from "Magyarország a XX. században, Volume I", written by György Gyarmati, see: http://mek.oszk.hu/02100/02185/html/45.html

Your claim that gulyáskommunizmus began in 1956 is totally misleading as the main features of that period was "appeasement" and encouragement of personal consumption as the name clearly shows. Between 1956 and 1962 the policy of Kádár was absolutely different. Zello 21:50, 26 July 2006 (UTC)

By your latest edit you have (one more time, judging from the history of your talk page) proven to be unfortunately unwilling to engage in a serious discussion, let alone to find a compromise. Bringing in some second-rate Hungarian quotes (for instance, I cannot and will not accept texts stemming from the site rev.hu as serious evidence) doesn't make your arguments any more convincing - I could come up with a host of counterarguments but I deem such an effort to be useless in the face of your obvious refusal of any kind of compromise.
And what is more, you even did not not shrink away from the deliberate affront of changing my "events in the fall of 1956" to the "1956 Hungarian Revolution". I'm reverting one last time, go ahead if you can't bear it.
PS: I never wrote about "appeasement" (talking about the much more general and neutral concept of "public opinion" instead) and I fail to see the concept of "appeasement" "clearly shown" in the name gulyáskommunizmus ! And the "encouragement of personal consumption" is in no way contradictory to what you call "repression of the revolution" and therefore did not only start in 1962 (whatever on the contrary your wise sources may suggest).
--Elsmlie 23:40, 26 July 2006 (UTC)


Both Tibor Valuch and György Gyarmati are well-know scholars and university teachers. The second book was edited by Ignác Romsics - the best expert of 20th century Hungarian history today. These are first-class references, and I don't see any reason why not to believe them. How can I accept your version when I have two serious historians who states that gulyáskommunizmus began in the middle of the 1960's and NOT in 1956? This is the standard opinion in Hungarian historiography - if you have sources that claim the opposite than present them.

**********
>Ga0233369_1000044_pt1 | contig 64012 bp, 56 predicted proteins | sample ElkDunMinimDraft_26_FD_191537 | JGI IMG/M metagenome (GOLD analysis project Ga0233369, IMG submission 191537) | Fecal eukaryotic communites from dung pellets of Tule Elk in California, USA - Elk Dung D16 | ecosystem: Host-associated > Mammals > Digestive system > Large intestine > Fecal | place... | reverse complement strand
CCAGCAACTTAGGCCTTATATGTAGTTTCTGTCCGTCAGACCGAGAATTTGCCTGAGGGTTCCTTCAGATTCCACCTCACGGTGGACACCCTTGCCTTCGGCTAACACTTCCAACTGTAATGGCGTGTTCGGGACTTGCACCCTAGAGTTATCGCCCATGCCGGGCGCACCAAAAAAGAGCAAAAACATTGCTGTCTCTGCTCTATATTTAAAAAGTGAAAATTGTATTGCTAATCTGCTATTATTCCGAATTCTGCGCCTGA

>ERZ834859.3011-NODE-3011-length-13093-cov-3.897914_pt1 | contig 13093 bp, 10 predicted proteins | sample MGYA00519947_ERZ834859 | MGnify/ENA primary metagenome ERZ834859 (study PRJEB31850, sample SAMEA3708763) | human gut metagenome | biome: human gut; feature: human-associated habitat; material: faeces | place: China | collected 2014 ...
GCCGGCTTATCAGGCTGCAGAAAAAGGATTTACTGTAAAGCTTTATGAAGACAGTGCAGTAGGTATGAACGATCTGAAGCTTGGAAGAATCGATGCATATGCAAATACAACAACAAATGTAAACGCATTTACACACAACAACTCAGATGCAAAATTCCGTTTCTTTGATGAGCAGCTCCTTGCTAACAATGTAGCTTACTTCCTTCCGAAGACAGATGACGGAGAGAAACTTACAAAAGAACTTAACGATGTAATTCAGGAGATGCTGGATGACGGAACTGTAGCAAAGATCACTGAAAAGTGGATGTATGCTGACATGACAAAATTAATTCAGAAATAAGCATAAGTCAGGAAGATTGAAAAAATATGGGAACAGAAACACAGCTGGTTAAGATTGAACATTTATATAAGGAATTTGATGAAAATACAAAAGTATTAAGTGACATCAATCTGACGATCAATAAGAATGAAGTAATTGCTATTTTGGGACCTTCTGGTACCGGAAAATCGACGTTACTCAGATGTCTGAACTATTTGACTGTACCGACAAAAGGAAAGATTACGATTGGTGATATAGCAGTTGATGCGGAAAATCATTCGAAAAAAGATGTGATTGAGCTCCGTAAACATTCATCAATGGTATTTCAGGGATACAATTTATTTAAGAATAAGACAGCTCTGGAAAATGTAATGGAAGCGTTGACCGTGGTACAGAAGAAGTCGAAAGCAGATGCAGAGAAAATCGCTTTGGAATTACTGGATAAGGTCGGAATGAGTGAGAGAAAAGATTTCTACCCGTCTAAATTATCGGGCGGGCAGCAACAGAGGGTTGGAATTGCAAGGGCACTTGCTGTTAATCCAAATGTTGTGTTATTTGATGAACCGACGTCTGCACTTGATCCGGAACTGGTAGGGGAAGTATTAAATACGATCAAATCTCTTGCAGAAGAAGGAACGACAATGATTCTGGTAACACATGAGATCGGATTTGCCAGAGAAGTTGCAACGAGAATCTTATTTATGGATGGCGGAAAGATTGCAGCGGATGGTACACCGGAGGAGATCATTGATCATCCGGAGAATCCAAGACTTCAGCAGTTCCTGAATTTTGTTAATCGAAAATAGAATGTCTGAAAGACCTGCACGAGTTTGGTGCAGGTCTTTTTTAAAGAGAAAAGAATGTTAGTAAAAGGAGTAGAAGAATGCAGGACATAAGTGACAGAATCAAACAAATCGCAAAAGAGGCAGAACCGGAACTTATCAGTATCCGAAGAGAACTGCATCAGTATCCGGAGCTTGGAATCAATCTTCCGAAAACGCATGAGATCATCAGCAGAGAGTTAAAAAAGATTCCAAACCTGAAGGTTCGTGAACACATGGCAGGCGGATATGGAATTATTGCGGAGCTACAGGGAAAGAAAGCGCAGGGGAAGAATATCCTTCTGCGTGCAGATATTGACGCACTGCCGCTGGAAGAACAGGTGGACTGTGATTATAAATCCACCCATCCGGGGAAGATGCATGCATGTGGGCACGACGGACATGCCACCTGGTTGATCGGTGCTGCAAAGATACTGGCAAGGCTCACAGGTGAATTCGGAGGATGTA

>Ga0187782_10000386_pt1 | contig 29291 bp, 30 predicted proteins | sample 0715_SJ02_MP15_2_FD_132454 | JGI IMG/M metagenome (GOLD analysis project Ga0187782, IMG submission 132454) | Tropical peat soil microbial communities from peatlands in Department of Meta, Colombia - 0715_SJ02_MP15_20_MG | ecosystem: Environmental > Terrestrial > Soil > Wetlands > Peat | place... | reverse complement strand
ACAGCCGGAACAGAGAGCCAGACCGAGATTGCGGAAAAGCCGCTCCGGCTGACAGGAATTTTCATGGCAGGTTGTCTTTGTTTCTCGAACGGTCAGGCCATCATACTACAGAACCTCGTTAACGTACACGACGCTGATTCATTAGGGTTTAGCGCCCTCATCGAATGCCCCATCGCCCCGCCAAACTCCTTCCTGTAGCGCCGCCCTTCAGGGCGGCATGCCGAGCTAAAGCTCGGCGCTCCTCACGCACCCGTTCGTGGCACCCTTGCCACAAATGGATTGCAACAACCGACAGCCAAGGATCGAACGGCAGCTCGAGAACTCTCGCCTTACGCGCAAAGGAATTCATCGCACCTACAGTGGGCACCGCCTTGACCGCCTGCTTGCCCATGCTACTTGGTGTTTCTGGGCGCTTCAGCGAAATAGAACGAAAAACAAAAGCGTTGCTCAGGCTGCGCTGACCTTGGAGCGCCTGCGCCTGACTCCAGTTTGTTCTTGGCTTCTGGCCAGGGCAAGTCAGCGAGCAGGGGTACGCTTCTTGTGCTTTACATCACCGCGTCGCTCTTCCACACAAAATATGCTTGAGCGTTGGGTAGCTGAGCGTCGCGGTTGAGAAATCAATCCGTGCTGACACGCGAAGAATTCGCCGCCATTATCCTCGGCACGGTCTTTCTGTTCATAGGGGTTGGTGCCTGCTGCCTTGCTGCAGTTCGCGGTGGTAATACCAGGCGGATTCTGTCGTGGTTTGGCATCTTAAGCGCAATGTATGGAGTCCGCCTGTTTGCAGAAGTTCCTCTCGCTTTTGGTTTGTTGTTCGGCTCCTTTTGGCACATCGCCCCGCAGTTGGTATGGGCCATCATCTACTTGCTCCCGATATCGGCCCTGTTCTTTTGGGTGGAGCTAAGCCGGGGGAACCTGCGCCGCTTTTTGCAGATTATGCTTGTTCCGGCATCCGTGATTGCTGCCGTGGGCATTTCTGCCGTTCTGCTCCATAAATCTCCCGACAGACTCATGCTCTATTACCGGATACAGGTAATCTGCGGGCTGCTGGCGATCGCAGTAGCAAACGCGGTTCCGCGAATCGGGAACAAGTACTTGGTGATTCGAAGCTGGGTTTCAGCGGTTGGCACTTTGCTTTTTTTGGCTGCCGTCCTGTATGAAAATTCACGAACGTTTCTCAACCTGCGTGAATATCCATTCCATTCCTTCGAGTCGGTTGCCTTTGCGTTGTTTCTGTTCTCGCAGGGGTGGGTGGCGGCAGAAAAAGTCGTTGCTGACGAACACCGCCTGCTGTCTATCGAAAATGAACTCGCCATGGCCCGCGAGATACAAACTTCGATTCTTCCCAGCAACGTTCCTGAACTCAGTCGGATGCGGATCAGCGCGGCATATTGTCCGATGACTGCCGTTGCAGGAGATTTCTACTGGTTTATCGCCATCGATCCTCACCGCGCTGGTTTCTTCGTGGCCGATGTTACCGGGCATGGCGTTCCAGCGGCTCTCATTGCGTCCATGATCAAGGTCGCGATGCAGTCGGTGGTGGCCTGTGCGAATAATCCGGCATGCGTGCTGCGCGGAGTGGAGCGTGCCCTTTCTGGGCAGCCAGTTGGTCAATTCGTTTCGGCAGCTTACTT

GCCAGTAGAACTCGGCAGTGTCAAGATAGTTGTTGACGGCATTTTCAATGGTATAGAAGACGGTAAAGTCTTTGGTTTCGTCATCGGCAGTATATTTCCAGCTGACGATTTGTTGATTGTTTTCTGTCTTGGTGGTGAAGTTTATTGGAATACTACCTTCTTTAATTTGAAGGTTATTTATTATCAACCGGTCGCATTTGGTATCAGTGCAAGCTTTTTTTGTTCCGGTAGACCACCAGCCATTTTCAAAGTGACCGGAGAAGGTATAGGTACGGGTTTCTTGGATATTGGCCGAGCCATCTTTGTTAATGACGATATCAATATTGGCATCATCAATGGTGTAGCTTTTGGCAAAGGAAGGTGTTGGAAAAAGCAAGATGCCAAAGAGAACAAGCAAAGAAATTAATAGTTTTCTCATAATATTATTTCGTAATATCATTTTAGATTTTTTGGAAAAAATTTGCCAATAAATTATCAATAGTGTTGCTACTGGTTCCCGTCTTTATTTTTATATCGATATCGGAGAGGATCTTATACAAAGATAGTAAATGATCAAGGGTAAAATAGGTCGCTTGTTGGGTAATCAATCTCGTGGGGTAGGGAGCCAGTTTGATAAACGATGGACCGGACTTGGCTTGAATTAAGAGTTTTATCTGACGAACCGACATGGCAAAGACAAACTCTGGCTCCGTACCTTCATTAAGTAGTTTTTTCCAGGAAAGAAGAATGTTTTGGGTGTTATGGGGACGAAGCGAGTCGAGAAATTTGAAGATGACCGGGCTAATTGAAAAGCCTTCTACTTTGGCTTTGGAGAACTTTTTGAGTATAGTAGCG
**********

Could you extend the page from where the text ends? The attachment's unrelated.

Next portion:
Rev.hu is the homepage of the 1956 Institution of Historical Studies, a well-know Hungarian scientific institution, established exactly for the study of the 1956 Revolution and the Communist era. It is an absolutely reliable source of information.

1956 Hungarian Revolution is the commonly accepted name, not obscure "events". The French Revolution is the French Revolution not the "events of 1789" - you misunderstood NPOV.

So I won't accept your "compromise" as it is falsification of history according my knowledge and the reliable sources I presented. Zello 00:23, 27 July 2006 (UTC)

Agree with Zello. NPOV should apply when there are approx. equal (and objectivelly undecidable) weights for the two sides. This is not the case. What can be mentioned though is that Kadar definitelly had in mind the experience of 1956 when he started to loosen up in the early 60's Barabum 03:54, 27 July 2006 (UTC)

I agree with that phrasing. Zello 11:09, 27 July 2006 (UTC)

To qualify my compromise solution as a "falsification of history" is an enormous insolence that I cannot tolerate. Besides, I know about the academic credentials of your "authorities". But just because someone is a "scholar" doesn't mean that he has to be right or that he will not present facts in a (deliberately or accidentally) crooked way. So, I do not have to have faith in every "university teacher". By the way, I am a "scholar", too, and you don't believe me. So what ?